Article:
We are located on the University of Hartford campus. Please join us this Sunday! For information, call us at (860) 285-7422.
Because of the glorious Lord Jesus Christ, true life now—and eternal life forever—is yours to know and enjoy. What the Scripture reveals about Him is worth more than all knowledge, all riches, and all happiness in this world.
The book of Acts chronicles the establishment of the church, both as the new institution through which God works with humanity in the present age and as the inauguration of the promised eschatological kingdom, the first of three phases—organically and essentially unified with the future, increasingly better, phases of the Millennium and new earth. The church does not exhaust the kingdom, but is the first phase of it. Older dispensationalists tended to see a radical discontinuity between the church and the kingdom, insisting the church was completely set apart from what comes after it in the plan of God. Older covenantalists tended to see the church as the total fulfillment of the kingdom, erasing the need for a future millennial reign and the fulfillment of God’s promises to the nation of Israel. The teaching of Scripture, and particularly the New Testament, directly contradicts both of these ideas. The church bears an intimate relationship to the eschatological kingdom promised to David and ruled over by his Messiah-Seed. Indeed, the church is the first phase—the bronze age, as some have said—of the kingdom promised in the OT. As God’s program picks up speed and hurtles toward the ultimate fulfillment of His promises, the phases and institutions affiliated with the kingdom become increasingly richer, brighter, and more glorious. The church is not all the kingdom is or will be, but to deny it is the inauguration—and a significant one—of these very promises is to ignore the teaching of Scripture. Similarly, to assume that because the church graciously shares in kingdom blessing, authority, presence, and future hope there is no need for a future millennial reign nor a restoration of national, regenerate Israel is to overturn hundreds of clear prophetic passages in the OT, the witness of Peter in Acts 3, and many clear passages in the NT including in the book of Revelation. Read more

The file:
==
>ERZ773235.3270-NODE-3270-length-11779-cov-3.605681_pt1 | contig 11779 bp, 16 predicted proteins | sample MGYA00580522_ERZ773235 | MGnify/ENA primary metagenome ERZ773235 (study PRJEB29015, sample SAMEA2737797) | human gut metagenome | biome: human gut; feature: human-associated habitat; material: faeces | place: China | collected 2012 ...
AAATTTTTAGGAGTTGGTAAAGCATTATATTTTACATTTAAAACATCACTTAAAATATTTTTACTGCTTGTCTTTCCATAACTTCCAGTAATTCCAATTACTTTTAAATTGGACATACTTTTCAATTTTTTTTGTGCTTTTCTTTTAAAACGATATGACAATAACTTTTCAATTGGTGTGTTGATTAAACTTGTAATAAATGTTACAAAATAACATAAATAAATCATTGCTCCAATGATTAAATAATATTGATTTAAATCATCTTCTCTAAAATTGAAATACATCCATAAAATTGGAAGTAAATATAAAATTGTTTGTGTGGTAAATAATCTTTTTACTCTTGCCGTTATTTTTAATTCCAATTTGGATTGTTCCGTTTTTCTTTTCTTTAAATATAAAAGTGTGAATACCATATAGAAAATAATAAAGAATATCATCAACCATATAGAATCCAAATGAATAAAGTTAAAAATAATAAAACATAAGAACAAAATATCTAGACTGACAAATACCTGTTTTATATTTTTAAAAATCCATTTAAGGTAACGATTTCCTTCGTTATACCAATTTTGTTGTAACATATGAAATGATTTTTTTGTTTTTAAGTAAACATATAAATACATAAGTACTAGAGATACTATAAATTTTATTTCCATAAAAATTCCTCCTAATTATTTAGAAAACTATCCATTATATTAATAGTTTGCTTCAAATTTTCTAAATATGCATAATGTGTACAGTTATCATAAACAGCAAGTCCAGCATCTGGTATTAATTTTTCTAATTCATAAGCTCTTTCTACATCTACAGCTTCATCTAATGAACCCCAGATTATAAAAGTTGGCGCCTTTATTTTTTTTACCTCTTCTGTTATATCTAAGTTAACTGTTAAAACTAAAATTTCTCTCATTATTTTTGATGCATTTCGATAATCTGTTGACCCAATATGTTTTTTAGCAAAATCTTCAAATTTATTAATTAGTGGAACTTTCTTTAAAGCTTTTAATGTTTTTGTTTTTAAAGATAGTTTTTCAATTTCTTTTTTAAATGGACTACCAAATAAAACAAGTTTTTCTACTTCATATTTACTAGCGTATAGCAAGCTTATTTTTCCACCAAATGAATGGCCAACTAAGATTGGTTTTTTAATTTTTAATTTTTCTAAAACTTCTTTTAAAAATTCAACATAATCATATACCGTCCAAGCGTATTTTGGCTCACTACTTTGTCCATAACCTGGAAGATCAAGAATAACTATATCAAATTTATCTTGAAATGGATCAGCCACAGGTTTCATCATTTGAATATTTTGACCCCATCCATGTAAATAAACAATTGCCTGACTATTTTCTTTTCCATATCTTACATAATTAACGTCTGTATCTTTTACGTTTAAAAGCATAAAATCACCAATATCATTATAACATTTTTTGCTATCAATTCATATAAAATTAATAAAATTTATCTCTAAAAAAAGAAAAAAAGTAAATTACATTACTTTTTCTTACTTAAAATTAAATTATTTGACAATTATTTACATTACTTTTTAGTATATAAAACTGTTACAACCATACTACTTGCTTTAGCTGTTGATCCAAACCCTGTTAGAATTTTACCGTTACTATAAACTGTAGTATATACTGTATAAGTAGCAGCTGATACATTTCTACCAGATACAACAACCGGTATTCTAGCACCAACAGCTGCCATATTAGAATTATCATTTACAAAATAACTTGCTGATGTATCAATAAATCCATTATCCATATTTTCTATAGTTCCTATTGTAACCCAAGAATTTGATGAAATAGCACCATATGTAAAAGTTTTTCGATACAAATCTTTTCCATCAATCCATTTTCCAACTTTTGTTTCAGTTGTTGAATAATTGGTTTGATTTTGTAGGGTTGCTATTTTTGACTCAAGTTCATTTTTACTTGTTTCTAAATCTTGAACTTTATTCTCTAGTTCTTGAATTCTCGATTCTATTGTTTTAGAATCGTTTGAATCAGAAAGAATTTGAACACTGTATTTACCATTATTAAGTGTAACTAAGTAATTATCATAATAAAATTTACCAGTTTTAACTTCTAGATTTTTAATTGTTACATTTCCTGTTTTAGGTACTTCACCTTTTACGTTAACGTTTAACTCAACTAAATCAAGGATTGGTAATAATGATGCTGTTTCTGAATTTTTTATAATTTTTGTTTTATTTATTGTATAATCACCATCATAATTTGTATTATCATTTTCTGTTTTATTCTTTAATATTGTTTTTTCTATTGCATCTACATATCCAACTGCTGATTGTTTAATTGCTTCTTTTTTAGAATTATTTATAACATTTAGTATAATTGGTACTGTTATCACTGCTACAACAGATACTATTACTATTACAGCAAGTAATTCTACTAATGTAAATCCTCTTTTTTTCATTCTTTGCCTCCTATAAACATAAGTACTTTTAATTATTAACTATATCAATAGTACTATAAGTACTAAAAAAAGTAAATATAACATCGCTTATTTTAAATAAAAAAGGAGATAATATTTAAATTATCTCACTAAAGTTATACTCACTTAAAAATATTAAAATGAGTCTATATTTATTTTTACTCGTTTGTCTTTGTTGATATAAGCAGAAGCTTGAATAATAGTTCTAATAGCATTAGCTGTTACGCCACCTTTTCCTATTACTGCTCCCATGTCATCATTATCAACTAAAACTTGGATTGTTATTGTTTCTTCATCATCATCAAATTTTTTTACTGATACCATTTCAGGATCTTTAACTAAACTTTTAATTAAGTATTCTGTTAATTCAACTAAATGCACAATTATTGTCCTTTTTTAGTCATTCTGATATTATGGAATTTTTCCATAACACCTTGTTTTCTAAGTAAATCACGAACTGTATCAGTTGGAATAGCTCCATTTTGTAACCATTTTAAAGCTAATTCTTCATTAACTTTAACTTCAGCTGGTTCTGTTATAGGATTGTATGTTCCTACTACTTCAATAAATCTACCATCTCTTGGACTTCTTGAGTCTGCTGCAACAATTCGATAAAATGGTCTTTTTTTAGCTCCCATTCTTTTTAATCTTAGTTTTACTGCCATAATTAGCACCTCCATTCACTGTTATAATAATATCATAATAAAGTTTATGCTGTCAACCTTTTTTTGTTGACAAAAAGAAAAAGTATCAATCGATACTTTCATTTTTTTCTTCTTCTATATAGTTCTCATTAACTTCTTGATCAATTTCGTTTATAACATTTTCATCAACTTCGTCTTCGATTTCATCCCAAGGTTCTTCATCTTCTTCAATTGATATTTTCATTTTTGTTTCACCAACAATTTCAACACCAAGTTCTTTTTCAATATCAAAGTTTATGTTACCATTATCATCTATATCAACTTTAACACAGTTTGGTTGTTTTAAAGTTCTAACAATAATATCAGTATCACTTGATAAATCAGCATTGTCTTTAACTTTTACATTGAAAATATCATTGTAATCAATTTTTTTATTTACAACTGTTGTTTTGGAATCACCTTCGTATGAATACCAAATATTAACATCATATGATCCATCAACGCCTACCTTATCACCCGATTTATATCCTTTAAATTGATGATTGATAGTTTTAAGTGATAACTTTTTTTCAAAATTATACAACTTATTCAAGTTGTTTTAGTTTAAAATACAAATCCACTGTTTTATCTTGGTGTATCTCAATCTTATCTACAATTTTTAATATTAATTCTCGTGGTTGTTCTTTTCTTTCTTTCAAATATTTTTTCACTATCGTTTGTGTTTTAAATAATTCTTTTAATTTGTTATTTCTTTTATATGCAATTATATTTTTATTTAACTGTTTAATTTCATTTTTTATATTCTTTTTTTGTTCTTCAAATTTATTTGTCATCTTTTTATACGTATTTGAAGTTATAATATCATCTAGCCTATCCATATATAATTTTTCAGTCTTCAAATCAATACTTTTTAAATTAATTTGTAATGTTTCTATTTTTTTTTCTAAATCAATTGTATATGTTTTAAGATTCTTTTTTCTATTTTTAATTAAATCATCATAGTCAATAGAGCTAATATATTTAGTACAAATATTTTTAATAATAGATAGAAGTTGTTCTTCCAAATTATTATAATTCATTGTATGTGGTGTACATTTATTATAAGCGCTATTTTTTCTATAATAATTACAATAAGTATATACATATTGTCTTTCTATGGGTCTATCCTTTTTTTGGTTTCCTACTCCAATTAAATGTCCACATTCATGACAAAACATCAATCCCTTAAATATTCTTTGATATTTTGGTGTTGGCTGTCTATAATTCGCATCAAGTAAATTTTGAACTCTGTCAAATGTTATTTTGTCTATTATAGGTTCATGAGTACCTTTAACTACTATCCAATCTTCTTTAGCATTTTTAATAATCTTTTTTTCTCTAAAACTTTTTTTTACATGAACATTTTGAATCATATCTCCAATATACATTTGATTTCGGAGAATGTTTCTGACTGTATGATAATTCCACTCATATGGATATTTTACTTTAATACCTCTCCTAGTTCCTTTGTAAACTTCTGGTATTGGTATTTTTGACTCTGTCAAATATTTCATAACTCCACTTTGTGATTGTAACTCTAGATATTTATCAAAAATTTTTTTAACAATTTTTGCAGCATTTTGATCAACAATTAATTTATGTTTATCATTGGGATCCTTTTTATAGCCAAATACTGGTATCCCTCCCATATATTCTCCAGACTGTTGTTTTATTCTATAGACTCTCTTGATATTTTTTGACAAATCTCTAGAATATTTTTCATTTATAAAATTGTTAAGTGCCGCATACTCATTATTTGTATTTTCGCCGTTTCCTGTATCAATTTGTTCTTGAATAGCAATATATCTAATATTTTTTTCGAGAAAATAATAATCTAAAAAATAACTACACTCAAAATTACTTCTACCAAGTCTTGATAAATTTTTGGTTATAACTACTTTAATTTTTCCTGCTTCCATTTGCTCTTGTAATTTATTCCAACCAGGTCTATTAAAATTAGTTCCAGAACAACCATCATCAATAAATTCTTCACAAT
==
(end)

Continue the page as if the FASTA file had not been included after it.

Prior to His ascension, the Lord Jesus laid the groundwork for the institution through which He would work in the world during the present age. Empowered by the free gift of His Holy Spirit and tasked with bringing the good news of the Messiah’s sacrifice and present reign to the world, the church would carry the responsibility of stewarding and effecting the progress of God’s program. In the future, other institutions will replace and /or come alongside the church in being God’s vehicle for kingdom advancement. But for this moment in history, church saints have the inestimable privilege of being the means to the fulfillment of God’s program. Read more